How does free choice result in evil
By: The John Ankerberg Show
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|If God exists, why is there evil in the world? What is evil? Where did evil come from? Why doesn’t God intervene and stop all evil? How can physical evils such as earthquakes, tornadoes and cancer be explained? Is there a good reason for the existence of hell on which even some atheists would agree? What about those who have never heard the Gospel?
Copyright: 2003, Number of Programs: 8, Cat. No. EVL
Keywords: Free Choice, Free will, evil, suffering
- Ankerberg: “God is absolutely perfect.” We all agree about that. “God cannot create anything imperfect.” We all agree with that one. “And a perfect creature,” he said, “cannot do evil.” We don’t agree with that and you’ve got to tell us why in a moment. “And therefore evil,” he said, “cannot arise in such a world. But evil did arise.” I mean, look around. It’s here. Okay? Evil did arise in the world, hence, either a.) God is not absolutely perfect; or b.) God did not create a perfect creature. Okay? And those are false because, premise c.) a perfect creature cannot do evil, that’s not right. Why?
- Geisler: It’s not right because one of the perfections that God gave His creatures was free choice. Free choice is good. I’ve never seen anyone marching against freedom, you know, carrying a sign saying, “Down with freedom. Back to bondage. I want to do everything my mother ever told me.” Nobody ever marches against freedom. In fact, if you did march against freedom, you would be marching for it because you would be using your freedom to march against freedom. So, even an act against freedom is an act of freedom. So you can’t deny that freedom is good. Even the people who say, “I don’t think it’s good to be free,” ask them, “Do you think it was good that you could say that?” They believe it’s good to be free. So, free is a good, but freedom makes evil possible. A perfect being who has a perfect thing called free will can bring evil into the universe. And in fact, did. His name was Lucifer and the next one was named Adam.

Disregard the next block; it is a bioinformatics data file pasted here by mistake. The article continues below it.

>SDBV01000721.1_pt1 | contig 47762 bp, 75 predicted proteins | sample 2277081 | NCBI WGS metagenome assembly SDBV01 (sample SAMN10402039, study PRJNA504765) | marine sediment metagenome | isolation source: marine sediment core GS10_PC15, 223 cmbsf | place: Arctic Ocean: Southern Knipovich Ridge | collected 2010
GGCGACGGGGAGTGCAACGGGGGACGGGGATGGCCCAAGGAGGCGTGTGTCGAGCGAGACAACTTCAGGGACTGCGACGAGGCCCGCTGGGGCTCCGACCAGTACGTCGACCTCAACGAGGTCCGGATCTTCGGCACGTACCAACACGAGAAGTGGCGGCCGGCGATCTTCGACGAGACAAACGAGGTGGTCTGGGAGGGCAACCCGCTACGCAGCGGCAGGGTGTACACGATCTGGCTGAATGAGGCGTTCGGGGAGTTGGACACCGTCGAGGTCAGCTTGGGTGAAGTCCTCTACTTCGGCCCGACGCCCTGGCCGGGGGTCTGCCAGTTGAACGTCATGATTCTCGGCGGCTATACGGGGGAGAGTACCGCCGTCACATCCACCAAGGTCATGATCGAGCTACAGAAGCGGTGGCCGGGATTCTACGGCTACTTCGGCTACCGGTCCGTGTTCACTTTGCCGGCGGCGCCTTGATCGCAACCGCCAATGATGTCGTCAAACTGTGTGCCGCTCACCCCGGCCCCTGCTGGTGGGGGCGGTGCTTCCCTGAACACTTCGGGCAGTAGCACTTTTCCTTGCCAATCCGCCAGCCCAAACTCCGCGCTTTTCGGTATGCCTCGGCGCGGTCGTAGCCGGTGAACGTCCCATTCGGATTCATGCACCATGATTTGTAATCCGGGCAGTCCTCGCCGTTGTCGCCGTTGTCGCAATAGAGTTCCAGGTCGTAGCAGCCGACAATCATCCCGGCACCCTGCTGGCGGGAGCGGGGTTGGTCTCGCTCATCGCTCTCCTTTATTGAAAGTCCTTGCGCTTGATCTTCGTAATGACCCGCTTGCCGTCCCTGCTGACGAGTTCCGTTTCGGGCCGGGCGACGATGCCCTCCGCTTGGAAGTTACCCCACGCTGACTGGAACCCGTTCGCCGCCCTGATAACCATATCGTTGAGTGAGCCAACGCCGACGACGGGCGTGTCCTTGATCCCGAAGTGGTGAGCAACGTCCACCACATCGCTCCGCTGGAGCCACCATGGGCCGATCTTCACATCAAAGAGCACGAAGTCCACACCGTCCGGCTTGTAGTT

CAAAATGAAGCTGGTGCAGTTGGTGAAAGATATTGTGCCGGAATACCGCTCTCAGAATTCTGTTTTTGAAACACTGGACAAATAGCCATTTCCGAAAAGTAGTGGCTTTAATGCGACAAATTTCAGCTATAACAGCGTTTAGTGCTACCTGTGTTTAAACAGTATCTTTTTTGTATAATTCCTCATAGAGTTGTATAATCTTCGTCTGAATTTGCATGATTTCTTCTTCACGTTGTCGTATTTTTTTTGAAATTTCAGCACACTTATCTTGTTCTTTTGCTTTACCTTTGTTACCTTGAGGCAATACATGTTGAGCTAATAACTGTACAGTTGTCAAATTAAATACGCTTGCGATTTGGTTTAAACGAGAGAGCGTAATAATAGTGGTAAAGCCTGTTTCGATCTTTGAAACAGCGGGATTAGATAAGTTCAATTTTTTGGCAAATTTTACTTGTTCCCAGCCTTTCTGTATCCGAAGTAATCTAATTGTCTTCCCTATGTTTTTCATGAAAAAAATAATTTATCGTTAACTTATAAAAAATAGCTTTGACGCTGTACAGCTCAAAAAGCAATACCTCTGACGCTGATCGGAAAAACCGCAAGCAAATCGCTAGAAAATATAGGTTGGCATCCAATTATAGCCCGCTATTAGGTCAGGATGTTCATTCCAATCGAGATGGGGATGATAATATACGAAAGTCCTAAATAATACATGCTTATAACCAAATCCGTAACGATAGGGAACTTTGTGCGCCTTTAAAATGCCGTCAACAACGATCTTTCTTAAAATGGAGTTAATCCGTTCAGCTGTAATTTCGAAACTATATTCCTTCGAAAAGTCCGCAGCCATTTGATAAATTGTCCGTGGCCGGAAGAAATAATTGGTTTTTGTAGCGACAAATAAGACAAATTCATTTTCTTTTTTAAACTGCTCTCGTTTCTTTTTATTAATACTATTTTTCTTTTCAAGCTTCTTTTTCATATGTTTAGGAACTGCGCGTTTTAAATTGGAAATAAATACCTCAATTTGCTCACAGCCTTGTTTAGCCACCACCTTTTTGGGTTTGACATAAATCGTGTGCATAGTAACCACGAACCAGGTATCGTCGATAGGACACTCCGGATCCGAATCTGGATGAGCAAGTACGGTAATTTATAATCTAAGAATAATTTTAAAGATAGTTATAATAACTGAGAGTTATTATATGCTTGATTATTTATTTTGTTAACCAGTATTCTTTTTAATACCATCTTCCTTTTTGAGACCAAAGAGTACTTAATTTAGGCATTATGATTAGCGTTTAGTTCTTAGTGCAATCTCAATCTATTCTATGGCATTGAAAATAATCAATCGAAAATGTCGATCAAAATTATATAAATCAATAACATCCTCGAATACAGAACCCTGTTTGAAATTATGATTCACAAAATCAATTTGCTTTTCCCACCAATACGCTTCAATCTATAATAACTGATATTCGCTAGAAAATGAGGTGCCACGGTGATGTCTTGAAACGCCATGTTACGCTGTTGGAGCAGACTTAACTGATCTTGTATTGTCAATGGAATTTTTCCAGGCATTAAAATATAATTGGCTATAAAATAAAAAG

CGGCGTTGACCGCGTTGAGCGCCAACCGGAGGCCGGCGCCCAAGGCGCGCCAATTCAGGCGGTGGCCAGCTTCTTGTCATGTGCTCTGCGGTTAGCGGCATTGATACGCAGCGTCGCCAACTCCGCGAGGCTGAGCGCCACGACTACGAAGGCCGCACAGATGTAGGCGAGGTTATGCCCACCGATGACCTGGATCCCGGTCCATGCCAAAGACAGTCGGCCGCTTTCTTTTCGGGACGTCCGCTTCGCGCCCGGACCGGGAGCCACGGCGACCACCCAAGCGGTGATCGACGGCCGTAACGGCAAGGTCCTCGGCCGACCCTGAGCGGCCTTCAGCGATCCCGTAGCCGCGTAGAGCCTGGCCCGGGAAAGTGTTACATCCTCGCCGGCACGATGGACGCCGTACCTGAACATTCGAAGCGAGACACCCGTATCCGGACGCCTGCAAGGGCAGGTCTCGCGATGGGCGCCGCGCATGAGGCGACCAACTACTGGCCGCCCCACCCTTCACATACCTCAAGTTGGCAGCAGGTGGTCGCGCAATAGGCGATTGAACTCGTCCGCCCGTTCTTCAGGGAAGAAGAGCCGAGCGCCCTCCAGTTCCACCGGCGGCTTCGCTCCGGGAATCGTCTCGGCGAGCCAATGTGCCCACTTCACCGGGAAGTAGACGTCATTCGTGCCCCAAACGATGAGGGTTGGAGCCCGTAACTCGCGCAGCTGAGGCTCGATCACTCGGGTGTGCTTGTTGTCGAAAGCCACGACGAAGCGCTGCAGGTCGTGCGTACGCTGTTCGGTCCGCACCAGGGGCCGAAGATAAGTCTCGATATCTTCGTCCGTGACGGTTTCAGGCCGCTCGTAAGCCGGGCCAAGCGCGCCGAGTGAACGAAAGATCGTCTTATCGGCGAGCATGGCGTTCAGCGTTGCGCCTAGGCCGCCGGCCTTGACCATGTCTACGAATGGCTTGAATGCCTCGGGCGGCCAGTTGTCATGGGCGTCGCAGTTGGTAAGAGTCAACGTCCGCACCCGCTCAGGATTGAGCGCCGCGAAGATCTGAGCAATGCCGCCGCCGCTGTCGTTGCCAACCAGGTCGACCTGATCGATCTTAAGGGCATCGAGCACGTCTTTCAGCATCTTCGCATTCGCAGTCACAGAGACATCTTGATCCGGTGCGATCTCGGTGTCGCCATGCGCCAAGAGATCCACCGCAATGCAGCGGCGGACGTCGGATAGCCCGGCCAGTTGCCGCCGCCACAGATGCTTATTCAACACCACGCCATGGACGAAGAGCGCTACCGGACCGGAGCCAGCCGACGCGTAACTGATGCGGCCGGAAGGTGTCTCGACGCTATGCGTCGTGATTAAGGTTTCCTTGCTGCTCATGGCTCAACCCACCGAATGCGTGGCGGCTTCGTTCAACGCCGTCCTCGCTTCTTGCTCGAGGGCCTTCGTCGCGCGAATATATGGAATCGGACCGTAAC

- Ankerberg: All right, there’s a couple of questions right there. But let’s start with the statement you made in your book: “God made evil possible via free will,” which is good. Okay? “But free creatures made evil actual.” All right? The question is, if a free creature is perfect, okay? What’s even motivating him to choose evil because there’s nothing in him to start with that is evil because he was made perfect?
- Geisler: That’s a good question. It’s like asking who made God. No one made God. He was always there. What caused Lucifer to sin? No one caused him to sin. He was the cause of it. So you can’t ask, “What’s the cause of God?” since He’s the first cause; and you can’t ask, “What caused Lucifer to sin?” Because he was the first cause. So it’s what we call a category mistake. It’s like asking, “Where was the man when he jumped off the bridge?” You say, “He was in the air.” No. That was after he jumped. You say, “He was on the bridge.” No, that was before he jumped. Where was he when he jumped off the bridge? See, it’s a category mistake because jumping is a process. You see, you can’t ask a pinpoint location of a process activity, and you can’t ask, “Who made the one who made it?” because the one who made it is the one who caused it, and Lucifer caused the first sin; Adam caused the first sin among human beings, and so their free will was the first cause of sin, and there is no cause of the first cause.